Hundreds attend workshops on helping farmers through stressful times

The Minnesota Department of Agriculture’s (MDA) first-ever “Down on the Farm: Supporting Farmers in Stressful Times” workshop series recently concluded with more than 450 people from all professional backgrounds attending to learn more about how they can help farmers through stressful times.

Held at six different locations spanning the state, the goal with each session was to help rural area professionals recognize mental and emotional distress in the farming community and employ strategies that help farmers in stressful situations.

Meg Moynihan, senior advisor for strategy and innovation at MDA, declared the first year of the workshops a resounding success. Beyond the attendance, Moynihan said she was most encouraged by the variety of people coming to each workshop.

“The reception was really overwhelming and more than we could have hoped for,” she said. “We didn’t expect so many social workers, clergy, nurses and more would be interested in learning more about this topic.”

Attendees heard from Mental Health Specialist Ted Matthews, who brings years of experience working one-on-one with Minnesota farm families, Randy Willis, who is the deputy director for professional development with the Minnesota Sheriffs’ Association, and Moynihan, who is a farmer herself in addition to her work with MDA.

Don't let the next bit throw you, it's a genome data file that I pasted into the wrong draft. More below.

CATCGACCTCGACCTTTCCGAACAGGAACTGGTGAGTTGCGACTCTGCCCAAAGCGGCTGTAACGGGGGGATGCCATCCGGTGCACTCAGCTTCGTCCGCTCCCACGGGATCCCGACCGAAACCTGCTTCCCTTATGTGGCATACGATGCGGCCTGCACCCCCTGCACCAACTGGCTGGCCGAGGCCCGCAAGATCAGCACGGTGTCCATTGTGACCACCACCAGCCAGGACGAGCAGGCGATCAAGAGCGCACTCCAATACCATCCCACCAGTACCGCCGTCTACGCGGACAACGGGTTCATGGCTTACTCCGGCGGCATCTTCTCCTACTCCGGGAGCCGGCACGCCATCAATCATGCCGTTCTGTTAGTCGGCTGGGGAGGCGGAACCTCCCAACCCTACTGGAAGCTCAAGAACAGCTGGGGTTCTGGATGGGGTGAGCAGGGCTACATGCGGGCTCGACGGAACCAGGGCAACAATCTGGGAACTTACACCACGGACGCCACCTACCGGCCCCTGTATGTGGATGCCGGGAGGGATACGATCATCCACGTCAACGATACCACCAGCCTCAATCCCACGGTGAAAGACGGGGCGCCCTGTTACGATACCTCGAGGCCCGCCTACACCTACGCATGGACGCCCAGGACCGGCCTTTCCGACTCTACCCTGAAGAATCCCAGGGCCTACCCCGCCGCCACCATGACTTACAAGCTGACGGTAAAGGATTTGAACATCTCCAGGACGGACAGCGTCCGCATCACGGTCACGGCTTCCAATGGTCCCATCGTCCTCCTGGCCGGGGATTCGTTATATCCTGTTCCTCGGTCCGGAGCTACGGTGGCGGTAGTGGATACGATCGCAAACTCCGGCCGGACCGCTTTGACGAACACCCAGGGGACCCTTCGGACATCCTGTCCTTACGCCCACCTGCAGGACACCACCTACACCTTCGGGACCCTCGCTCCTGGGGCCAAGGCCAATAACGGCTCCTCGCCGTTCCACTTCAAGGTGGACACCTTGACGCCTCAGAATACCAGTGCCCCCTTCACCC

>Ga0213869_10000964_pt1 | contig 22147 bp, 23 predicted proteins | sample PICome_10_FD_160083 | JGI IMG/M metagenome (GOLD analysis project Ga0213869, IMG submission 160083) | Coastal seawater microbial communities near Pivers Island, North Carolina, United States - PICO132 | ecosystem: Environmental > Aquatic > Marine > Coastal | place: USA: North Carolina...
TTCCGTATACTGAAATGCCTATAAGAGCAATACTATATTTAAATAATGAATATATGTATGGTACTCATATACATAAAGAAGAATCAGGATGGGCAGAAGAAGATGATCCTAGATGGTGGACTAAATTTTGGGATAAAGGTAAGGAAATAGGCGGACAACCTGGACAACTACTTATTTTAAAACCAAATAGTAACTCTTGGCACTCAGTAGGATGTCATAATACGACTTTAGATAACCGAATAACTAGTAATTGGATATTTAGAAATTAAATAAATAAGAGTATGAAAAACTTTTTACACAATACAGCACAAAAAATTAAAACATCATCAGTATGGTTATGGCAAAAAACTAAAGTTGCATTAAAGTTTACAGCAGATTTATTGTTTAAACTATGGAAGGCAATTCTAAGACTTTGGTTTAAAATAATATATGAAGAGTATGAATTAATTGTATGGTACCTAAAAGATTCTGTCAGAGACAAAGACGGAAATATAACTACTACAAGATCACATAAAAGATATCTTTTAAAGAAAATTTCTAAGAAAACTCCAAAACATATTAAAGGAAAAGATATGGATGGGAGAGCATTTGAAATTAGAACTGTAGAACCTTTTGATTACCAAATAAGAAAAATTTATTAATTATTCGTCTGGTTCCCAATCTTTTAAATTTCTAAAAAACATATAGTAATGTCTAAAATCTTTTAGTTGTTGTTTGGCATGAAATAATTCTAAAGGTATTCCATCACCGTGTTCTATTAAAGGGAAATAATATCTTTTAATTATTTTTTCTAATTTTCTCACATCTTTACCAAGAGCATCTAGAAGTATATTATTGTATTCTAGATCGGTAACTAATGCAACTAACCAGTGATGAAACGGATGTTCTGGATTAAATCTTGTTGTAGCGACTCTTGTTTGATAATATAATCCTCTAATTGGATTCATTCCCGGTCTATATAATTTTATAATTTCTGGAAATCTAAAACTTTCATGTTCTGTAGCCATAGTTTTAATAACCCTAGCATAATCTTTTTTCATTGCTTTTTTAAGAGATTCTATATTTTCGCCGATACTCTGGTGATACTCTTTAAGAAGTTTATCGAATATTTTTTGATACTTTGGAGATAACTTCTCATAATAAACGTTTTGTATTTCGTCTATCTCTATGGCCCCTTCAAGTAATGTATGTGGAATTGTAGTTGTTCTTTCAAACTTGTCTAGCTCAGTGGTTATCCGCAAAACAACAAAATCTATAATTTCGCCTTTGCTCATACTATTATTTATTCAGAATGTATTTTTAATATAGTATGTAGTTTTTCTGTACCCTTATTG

Down on the Farm topics included Matthews discussing how to be a good sounding board for farmers who are struggling through the down farm economy and being a resource as they handle stress. Willis, who advices sheriffs on how to best help farmers in rural communities, also spoke about the importance of self-care for professionals who work with farmers in stressful situations.

“We are all often raised to care for others, but we have to take care of ourselves to be able to have the energy to help others. That is an important professional development,” Moynihan said.

In the future, Moynihan said her goal is to create a program that provides communities with the resources to organize their own Down on the Farm workshop. She also hopes to continue to grow the workshops with additional focus on the resources rural professionals can direct farmers to for assistance they may not be able to provide.

In addition to the six workshops, MDA also recently introduced the confidential Minnesota Farm & Rural Helpline available 24/7 at 833-600-2670. The helpline, which you can learn more about here, was launched to reach farmers before stress becomes a more serious crisis.

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